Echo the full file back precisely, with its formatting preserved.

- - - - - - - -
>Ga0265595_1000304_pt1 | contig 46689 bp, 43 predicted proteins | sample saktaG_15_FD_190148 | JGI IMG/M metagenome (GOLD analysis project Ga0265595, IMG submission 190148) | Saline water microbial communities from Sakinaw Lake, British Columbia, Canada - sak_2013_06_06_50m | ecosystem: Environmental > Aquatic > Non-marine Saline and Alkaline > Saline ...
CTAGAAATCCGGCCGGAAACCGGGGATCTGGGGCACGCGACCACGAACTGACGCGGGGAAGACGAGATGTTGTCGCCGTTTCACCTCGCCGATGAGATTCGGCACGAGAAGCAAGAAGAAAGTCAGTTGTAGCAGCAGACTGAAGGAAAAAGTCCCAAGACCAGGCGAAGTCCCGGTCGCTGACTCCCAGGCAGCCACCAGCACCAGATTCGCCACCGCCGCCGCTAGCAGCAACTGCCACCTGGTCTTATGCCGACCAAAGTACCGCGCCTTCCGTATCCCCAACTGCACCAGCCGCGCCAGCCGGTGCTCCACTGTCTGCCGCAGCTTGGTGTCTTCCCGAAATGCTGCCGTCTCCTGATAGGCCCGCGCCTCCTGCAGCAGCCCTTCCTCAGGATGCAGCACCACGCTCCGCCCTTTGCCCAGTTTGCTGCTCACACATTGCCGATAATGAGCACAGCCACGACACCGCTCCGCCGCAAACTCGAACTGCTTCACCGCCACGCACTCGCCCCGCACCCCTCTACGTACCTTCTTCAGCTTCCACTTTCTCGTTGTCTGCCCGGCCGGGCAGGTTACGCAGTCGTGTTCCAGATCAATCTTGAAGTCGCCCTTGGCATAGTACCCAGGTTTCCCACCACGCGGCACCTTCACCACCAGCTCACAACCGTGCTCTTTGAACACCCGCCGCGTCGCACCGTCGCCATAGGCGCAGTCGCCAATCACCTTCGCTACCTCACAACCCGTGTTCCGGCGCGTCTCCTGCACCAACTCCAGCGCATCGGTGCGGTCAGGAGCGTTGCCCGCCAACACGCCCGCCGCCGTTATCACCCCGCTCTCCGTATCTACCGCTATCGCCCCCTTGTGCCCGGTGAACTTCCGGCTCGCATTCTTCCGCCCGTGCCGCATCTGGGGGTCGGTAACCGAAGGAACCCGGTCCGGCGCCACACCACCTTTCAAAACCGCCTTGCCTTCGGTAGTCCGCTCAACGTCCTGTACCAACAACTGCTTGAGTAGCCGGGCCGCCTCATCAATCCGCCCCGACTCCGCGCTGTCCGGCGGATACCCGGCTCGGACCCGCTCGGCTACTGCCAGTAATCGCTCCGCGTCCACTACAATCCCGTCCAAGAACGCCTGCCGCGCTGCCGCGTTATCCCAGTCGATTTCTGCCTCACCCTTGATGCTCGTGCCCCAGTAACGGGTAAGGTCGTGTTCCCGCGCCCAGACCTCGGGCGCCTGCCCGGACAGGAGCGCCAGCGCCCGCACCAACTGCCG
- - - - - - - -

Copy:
>Ga0265595_1000304_pt1 | contig 46689 bp, 43 predicted proteins | sample saktaG_15_FD_190148 | JGI IMG/M metagenome (GOLD analysis project Ga0265595, IMG submission 190148) | Saline water microbial communities from Sakinaw Lake, British Columbia, Canada - sak_2013_06_06_50m | ecosystem: Environmental > Aquatic > Non-marine Saline and Alkaline > Saline ...
CTAGAAATCCGGCCGGAAACCGGGGATCTGGGGCACGCGACCACGAACTGACGCGGGGAAGACGAGATGTTGTCGCCGTTTCACCTCGCCGATGAGATTCGGCACGAGAAGCAAGAAGAAAGTCAGTTGTAGCAGCAGACTGAAGGAAAAAGTCCCAAGACCAGGCGAAGTCCCGGTCGCTGACTCCCAGGCAGCCACCAGCACCAGATTCGCCACCGCCGCCGCTAGCAGCAACTGCCACCTGGTCTTATGCCGACCAAAGTACCGCGCCTTCCGTATCCCCAACTGCACCAGCCGCGCCAGCCGGTGCTCCACTGTCTGCCGCAGCTTGGTGTCTTCCCGAAATGCTGCCGTCTCCTGATAGGCCCGCGCCTCCTGCAGCAGCCCTTCCTCAGGATGCAGCACCACGCTCCGCCCTTTGCCCAGTTTGCTGCTCACACATTGCCGATAATGAGCACAGCCACGACACCGCTCCGCCGCAAACTCGAACTGCTTCACCGCCACGCACTCGCCCCGCACCCCTCTACGTACCTTCTTCAGCTTCCACTTTCTCGTTGTCTGCCCGGCCGGGCAGGTTACGCAGTCGTGTTCCAGATCAATCTTGAAGTCGCCCTTGGCATAGTACCCAGGTTTCCCACCACGCGGCACCTTCACCACCAGCTCACAACCGTGCTCTTTGAACACCCGCCGCGTCGCACCGTCGCCATAGGCGCAGTCGCCAATCACCTTCGCTACCTCACAACCCGTGTTCCGGCGCGTCTCCTGCACCAACTCCAGCGCATCGGTGCGGTCAGGAGCGTTGCCCGCCAACACGCCCGCCGCCGTTATCACCCCGCTCTCCGTATCTACCGCTATCGCCCCCTTGTGCCCGGTGAACTTCCGGCTCGCATTCTTCCGCCCGTGCCGCATCTGGGGGTCGGTAACCGAAGGAACCCGGTCCGGCGCCACACCACCTTTCAAAACCGCCTTGCCTTCGGTAGTCCGCTCAACGTCCTGTACCAACAACTGCTTGAGTAGCCGGGCCGCCTCATCAATCCGCCCCGACTCCGCGCTGTCCGGCGGATACCCGGCTCGGACCCGCTCGGCTACTGCCAGTAATCGCTCCGCGTCCACTACAATCCCGTCCAAGAACGCCTGCCGCGCTGCCGCGTTATCCCAGTCGATTTCTGCCTCACCCTTGATGCTCGTGCCCCAGTAACGGGTAAGGTCGTGTTCCCGCGCCCAGACCTCGGGCGCCTGCCCGGACAGGAGCGCCAGCGCCCGCACCAACTGCCG